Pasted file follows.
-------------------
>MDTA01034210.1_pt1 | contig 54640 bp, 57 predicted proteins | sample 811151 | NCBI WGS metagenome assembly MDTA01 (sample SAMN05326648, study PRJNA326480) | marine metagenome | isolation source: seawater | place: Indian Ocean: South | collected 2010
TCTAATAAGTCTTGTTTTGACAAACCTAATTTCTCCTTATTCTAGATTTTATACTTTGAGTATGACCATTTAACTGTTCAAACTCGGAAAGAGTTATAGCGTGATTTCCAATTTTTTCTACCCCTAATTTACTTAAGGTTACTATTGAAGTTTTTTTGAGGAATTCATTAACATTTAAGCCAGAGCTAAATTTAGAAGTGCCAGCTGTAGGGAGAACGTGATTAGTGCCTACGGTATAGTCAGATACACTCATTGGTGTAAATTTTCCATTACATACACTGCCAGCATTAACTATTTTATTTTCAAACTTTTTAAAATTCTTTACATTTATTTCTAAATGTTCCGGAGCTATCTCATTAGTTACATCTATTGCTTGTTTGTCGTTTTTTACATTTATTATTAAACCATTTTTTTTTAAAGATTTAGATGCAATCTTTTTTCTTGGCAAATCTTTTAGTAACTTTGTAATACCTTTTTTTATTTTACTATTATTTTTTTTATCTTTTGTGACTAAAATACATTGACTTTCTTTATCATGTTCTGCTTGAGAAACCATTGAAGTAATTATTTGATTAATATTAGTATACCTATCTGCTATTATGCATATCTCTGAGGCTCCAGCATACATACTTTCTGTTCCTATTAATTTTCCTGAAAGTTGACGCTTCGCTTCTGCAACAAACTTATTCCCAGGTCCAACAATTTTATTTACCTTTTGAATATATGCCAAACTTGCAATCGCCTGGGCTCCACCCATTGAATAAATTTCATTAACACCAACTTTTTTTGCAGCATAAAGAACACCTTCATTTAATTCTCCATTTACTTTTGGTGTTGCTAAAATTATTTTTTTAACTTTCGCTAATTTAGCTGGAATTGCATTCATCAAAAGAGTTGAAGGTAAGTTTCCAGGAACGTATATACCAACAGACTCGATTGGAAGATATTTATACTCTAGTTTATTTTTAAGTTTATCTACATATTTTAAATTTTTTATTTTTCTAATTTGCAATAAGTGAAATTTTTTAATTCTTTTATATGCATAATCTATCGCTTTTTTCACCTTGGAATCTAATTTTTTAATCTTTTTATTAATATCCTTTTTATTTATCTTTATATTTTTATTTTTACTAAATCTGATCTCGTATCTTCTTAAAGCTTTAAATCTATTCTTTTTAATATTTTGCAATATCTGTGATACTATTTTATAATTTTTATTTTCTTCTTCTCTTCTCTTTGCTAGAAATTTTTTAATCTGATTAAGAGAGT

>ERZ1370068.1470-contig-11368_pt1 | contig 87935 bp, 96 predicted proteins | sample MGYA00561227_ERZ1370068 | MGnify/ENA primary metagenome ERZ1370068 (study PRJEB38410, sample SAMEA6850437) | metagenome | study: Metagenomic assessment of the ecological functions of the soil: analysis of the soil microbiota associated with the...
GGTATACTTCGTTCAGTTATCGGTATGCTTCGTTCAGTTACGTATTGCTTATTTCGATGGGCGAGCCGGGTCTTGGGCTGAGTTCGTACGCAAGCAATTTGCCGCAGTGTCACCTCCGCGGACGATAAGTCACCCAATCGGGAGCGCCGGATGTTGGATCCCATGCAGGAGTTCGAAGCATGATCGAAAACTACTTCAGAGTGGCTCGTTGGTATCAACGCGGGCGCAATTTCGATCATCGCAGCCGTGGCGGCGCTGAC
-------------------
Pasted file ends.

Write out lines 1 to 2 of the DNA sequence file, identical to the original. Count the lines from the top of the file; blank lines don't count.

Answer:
>MDTA01034210.1_pt1 | contig 54640 bp, 57 predicted proteins | sample 811151 | NCBI WGS metagenome assembly MDTA01 (sample SAMN05326648, study PRJNA326480) | marine metagenome | isolation source: seawater | place: Indian Ocean: South | collected 2010
TCTAATAAGTCTTGTTTTGACAAACCTAATTTCTCCTTATTCTAGATTTTATACTTTGAGTATGACCATTTAACTGTTCAAACTCGGAAAGAGTTATAGCGTGATTTCCAATTTTTTCTACCCCTAATTTACTTAAGGTTACTATTGAAGTTTTTTTGAGGAATTCATTAACATTTAAGCCAGAGCTAAATTTAGAAGTGCCAGCTGTAGGGAGAACGTGATTAGTGCCTACGGTATAGTCAGATACACTCATTGGTGTAAATTTTCCATTACATACACTGCCAGCATTAACTATTTTATTTTCAAACTTTTTAAAATTCTTTACATTTATTTCTAAATGTTCCGGAGCTATCTCATTAGTTACATCTATTGCTTGTTTGTCGTTTTTTACATTTATTATTAAACCATTTTTTTTTAAAGATTTAGATGCAATCTTTTTTCTTGGCAAATCTTTTAGTAACTTTGTAATACCTTTTTTTATTTTACTATTATTTTTTTTATCTTTTGTGACTAAAATACATTGACTTTCTTTATCATGTTCTGCTTGAGAAACCATTGAAGTAATTATTTGATTAATATTAGTATACCTATCTGCTATTATGCATATCTCTGAGGCTCCAGCATACATACTTTCTGTTCCTATTAATTTTCCTGAAAGTTGACGCTTCGCTTCTGCAACAAACTTATTCCCAGGTCCAACAATTTTATTTACCTTTTGAATATATGCCAAACTTGCAATCGCCTGGGCTCCACCCATTGAATAAATTTCATTAACACCAACTTTTTTTGCAGCATAAAGAACACCTTCATTTAATTCTCCATTTACTTTTGGTGTTGCTAAAATTATTTTTTTAACTTTCGCTAATTTAGCTGGAATTGCATTCATCAAAAGAGTTGAAGGTAAGTTTCCAGGAACGTATATACCAACAGACTCGATTGGAAGATATTTATACTCTAGTTTATTTTTAAGTTTATCTACATATTTTAAATTTTTTATTTTTCTAATTTGCAATAAGTGAAATTTTTTAATTCTTTTATATGCATAATCTATCGCTTTTTTCACCTTGGAATCTAATTTTTTAATCTTTTTATTAATATCCTTTTTATTTATCTTTATATTTTTATTTTTACTAAATCTGATCTCGTATCTTCTTAAAGCTTTAAATCTATTCTTTTTAATATTTTGCAATATCTGTGATACTATTTTATAATTTTTATTTTCTTCTTCTCTTCTCTTTGCTAGAAATTTTTTAATCTGATTAAGAGAGT